Brave New World on April Fools’ Day – HMRC’s New Investigation Powers

Brave New World on April Fools’ Day – HMRC’s New Investigation Powers
The 2008 Finance Act contained sweeping new powers of investigation for HM Revenue and Customs, and these will come into force (perhaps appropriately) on 1 April this year, so they will apply to your 2008/09 Self Assessment return, for example.


Until now...

Essentially, HMRC’s compliance role has consisted in checking if a tax return is correct or not, and so by definition, they have had to wait until the return has been submitted. There have been a few exceptions to this, typically where the taxpayer is working as an unpaid agent of HMRC, deducting PAYE tax for example, or accounting for VAT. There have also of course been powers to force recalcitrant taxpayers to submit returns.


From 1 April 2009
It is difficult to overstate how fundamental are the changes we are about to experience. Instead of a system broadly based on the taxpayer submitting a return and HMRC deciding whether to accept it or to check its accuracy, we are to be subjected to continuous surveillance of our tax affairs (or “tax position” as the 2008 legislation describes it).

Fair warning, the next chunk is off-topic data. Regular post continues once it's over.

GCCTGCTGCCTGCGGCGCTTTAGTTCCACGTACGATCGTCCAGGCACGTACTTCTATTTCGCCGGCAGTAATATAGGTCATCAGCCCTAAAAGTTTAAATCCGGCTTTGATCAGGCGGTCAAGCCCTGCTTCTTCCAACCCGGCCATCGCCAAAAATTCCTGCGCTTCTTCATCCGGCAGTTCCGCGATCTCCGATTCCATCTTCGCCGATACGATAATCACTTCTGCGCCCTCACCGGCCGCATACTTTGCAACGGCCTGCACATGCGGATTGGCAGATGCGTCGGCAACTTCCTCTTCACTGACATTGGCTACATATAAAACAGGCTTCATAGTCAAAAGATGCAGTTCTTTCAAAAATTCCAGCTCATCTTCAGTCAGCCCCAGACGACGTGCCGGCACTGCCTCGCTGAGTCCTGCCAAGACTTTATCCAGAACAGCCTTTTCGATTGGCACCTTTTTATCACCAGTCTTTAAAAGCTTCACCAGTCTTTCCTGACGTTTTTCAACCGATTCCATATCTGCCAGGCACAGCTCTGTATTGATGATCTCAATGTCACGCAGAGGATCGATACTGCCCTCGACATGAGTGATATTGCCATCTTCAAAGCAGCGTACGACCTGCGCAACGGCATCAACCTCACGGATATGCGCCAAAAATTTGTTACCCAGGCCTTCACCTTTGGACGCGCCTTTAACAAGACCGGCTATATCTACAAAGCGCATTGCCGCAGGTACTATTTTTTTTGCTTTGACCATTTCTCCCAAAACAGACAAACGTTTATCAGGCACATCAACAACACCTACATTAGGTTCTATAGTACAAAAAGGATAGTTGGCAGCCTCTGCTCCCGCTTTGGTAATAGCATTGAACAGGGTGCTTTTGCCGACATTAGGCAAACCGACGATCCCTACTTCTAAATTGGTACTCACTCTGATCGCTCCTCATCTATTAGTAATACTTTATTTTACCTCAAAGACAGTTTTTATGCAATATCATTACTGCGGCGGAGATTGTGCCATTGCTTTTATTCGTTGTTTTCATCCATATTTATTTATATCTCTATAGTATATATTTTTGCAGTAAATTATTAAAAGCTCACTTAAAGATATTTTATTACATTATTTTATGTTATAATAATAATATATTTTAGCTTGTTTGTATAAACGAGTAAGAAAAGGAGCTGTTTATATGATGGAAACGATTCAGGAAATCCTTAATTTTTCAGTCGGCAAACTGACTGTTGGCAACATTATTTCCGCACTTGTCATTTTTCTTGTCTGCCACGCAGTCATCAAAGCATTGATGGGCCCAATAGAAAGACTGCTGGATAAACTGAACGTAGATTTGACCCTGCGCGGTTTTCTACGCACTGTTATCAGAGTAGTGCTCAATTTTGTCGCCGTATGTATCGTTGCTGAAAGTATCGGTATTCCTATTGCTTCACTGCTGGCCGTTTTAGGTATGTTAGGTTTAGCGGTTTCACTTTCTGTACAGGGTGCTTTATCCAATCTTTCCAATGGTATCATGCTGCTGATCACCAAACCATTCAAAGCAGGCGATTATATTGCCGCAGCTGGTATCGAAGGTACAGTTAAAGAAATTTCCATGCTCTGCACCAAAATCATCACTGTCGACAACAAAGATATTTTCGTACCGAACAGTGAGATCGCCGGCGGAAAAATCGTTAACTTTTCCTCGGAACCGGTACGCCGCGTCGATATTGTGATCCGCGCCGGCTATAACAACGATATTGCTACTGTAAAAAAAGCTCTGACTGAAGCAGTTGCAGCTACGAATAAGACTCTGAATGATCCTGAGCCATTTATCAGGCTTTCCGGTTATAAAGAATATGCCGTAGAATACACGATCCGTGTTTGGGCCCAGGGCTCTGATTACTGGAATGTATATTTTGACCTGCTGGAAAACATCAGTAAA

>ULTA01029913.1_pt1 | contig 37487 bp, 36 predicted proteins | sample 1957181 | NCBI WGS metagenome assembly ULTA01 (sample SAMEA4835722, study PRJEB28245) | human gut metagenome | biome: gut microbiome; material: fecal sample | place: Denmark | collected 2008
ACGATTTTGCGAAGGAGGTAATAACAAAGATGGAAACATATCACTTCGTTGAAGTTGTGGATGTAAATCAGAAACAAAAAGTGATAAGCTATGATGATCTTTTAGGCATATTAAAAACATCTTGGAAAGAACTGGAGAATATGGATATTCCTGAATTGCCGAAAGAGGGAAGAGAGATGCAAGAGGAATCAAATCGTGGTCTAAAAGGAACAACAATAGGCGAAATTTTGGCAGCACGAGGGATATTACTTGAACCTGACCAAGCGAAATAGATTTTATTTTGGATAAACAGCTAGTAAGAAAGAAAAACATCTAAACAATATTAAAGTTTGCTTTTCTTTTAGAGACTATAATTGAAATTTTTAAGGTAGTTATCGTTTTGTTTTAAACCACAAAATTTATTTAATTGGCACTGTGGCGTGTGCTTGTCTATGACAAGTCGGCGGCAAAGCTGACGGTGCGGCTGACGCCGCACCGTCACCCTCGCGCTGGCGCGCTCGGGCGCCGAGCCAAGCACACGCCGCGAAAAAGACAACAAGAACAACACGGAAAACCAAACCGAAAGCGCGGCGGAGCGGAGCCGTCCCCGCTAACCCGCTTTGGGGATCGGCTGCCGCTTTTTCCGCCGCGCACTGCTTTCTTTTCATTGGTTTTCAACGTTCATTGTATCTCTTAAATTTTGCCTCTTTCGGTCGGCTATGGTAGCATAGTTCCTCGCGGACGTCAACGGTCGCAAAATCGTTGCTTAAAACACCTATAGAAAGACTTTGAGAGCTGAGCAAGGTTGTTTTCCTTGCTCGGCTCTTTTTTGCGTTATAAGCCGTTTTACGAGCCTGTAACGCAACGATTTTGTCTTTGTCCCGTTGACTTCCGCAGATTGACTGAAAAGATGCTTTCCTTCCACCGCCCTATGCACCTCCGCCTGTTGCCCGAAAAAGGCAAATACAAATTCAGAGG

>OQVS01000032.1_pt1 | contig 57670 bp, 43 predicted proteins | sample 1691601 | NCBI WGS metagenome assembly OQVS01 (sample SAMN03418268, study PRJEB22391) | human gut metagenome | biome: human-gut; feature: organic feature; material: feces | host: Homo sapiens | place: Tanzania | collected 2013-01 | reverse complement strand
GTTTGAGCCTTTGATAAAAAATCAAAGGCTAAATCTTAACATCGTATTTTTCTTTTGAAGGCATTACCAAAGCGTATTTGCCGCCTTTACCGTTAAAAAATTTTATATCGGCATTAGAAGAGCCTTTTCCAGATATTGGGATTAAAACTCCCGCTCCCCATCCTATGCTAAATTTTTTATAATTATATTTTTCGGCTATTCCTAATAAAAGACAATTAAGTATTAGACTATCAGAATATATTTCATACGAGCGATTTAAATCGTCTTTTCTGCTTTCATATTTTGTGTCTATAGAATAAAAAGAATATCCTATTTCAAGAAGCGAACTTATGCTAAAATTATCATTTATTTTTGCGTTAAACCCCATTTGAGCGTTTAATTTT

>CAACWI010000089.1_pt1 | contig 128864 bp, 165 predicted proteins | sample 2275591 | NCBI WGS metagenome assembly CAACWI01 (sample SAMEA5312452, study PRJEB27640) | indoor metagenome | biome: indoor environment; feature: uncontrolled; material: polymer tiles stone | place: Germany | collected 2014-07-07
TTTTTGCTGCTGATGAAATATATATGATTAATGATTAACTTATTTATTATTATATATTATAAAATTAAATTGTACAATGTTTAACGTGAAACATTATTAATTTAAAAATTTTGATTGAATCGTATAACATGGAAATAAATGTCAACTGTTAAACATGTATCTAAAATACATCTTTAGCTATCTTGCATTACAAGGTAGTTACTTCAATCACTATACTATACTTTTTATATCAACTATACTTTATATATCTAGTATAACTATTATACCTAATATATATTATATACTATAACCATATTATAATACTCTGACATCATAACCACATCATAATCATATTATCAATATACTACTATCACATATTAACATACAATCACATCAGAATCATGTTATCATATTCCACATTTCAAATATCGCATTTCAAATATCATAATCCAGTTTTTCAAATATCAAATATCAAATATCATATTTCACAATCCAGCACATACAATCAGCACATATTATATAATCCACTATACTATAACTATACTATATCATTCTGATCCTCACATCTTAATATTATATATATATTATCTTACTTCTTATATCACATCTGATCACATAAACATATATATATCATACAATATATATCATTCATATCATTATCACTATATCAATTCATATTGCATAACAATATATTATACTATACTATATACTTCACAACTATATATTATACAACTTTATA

In particular, we are to be vulnerable to powers of entry and inspection that have up to now been restricted to cases of serious tax fraud, and we are to be at the mercy of HMRC “guidelines” on record keeping that will have almost the force of law.


It is vitally important that everyone is aware of what is in store for them, so pull you hats down over your eyes, turn up the collars of your trench coats, and follow me into the dangerous world of the new regime of “Compliance Checks”...


Statutory Records